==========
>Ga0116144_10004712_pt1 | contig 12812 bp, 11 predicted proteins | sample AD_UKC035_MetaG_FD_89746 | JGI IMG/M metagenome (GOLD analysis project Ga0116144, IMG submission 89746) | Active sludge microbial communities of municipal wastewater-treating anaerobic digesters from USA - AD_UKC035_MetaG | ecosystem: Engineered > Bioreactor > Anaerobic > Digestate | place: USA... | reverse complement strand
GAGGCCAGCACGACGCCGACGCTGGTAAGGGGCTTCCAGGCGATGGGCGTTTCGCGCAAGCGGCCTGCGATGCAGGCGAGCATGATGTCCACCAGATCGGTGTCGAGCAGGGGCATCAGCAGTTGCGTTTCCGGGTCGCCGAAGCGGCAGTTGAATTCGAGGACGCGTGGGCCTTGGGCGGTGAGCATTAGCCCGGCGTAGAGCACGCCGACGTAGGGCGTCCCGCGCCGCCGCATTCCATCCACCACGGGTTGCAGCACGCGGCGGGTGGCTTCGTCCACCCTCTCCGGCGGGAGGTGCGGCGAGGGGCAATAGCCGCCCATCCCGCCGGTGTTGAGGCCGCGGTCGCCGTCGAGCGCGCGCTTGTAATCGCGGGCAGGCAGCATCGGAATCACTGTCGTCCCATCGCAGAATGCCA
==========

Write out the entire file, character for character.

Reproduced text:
>Ga0116144_10004712_pt1 | contig 12812 bp, 11 predicted proteins | sample AD_UKC035_MetaG_FD_89746 | JGI IMG/M metagenome (GOLD analysis project Ga0116144, IMG submission 89746) | Active sludge microbial communities of municipal wastewater-treating anaerobic digesters from USA - AD_UKC035_MetaG | ecosystem: Engineered > Bioreactor > Anaerobic > Digestate | place: USA... | reverse complement strand
GAGGCCAGCACGACGCCGACGCTGGTAAGGGGCTTCCAGGCGATGGGCGTTTCGCGCAAGCGGCCTGCGATGCAGGCGAGCATGATGTCCACCAGATCGGTGTCGAGCAGGGGCATCAGCAGTTGCGTTTCCGGGTCGCCGAAGCGGCAGTTGAATTCGAGGACGCGTGGGCCTTGGGCGGTGAGCATTAGCCCGGCGTAGAGCACGCCGACGTAGGGCGTCCCGCGCCGCCGCATTCCATCCACCACGGGTTGCAGCACGCGGCGGGTGGCTTCGTCCACCCTCTCCGGCGGGAGGTGCGGCGAGGGGCAATAGCCGCCCATCCCGCCGGTGTTGAGGCCGCGGTCGCCGTCGAGCGCGCGCTTGTAATCGCGGGCAGGCAGCATCGGAATCACTGTCGTCCCATCGCAGAATGCCA